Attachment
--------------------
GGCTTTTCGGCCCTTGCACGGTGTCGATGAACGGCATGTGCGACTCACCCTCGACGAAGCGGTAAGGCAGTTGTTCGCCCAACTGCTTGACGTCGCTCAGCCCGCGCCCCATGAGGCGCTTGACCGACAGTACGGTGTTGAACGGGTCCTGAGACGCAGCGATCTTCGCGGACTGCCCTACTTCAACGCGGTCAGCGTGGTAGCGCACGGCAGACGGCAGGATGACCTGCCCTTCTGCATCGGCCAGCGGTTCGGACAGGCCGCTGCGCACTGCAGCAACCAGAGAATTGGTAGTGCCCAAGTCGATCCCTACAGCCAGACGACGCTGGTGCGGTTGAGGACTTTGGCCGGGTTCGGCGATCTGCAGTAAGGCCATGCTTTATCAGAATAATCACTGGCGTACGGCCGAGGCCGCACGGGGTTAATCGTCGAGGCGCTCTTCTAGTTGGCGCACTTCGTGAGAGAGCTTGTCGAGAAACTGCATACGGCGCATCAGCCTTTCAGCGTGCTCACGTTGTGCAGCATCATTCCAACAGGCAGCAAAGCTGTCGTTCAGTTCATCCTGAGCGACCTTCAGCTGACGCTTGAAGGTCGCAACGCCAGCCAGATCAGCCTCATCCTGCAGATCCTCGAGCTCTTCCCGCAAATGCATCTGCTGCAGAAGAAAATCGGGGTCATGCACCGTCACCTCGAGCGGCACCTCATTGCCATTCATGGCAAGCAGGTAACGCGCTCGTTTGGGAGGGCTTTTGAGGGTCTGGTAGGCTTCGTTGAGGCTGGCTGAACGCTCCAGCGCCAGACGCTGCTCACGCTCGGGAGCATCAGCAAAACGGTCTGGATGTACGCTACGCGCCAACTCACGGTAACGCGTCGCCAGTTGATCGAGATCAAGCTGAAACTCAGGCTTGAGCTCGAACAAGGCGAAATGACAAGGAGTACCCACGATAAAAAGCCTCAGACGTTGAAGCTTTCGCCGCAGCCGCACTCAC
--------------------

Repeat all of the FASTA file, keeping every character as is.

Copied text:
GGCTTTTCGGCCCTTGCACGGTGTCGATGAACGGCATGTGCGACTCACCCTCGACGAAGCGGTAAGGCAGTTGTTCGCCCAACTGCTTGACGTCGCTCAGCCCGCGCCCCATGAGGCGCTTGACCGACAGTACGGTGTTGAACGGGTCCTGAGACGCAGCGATCTTCGCGGACTGCCCTACTTCAACGCGGTCAGCGTGGTAGCGCACGGCAGACGGCAGGATGACCTGCCCTTCTGCATCGGCCAGCGGTTCGGACAGGCCGCTGCGCACTGCAGCAACCAGAGAATTGGTAGTGCCCAAGTCGATCCCTACAGCCAGACGACGCTGGTGCGGTTGAGGACTTTGGCCGGGTTCGGCGATCTGCAGTAAGGCCATGCTTTATCAGAATAATCACTGGCGTACGGCCGAGGCCGCACGGGGTTAATCGTCGAGGCGCTCTTCTAGTTGGCGCACTTCGTGAGAGAGCTTGTCGAGAAACTGCATACGGCGCATCAGCCTTTCAGCGTGCTCACGTTGTGCAGCATCATTCCAACAGGCAGCAAAGCTGTCGTTCAGTTCATCCTGAGCGACCTTCAGCTGACGCTTGAAGGTCGCAACGCCAGCCAGATCAGCCTCATCCTGCAGATCCTCGAGCTCTTCCCGCAAATGCATCTGCTGCAGAAGAAAATCGGGGTCATGCACCGTCACCTCGAGCGGCACCTCATTGCCATTCATGGCAAGCAGGTAACGCGCTCGTTTGGGAGGGCTTTTGAGGGTCTGGTAGGCTTCGTTGAGGCTGGCTGAACGCTCCAGCGCCAGACGCTGCTCACGCTCGGGAGCATCAGCAAAACGGTCTGGATGTACGCTACGCGCCAACTCACGGTAACGCGTCGCCAGTTGATCGAGATCAAGCTGAAACTCAGGCTTGAGCTCGAACAAGGCGAAATGACAAGGAGTACCCACGATAAAAAGCCTCAGACGTTGAAGCTTTCGCCGCAGCCGCACTCAC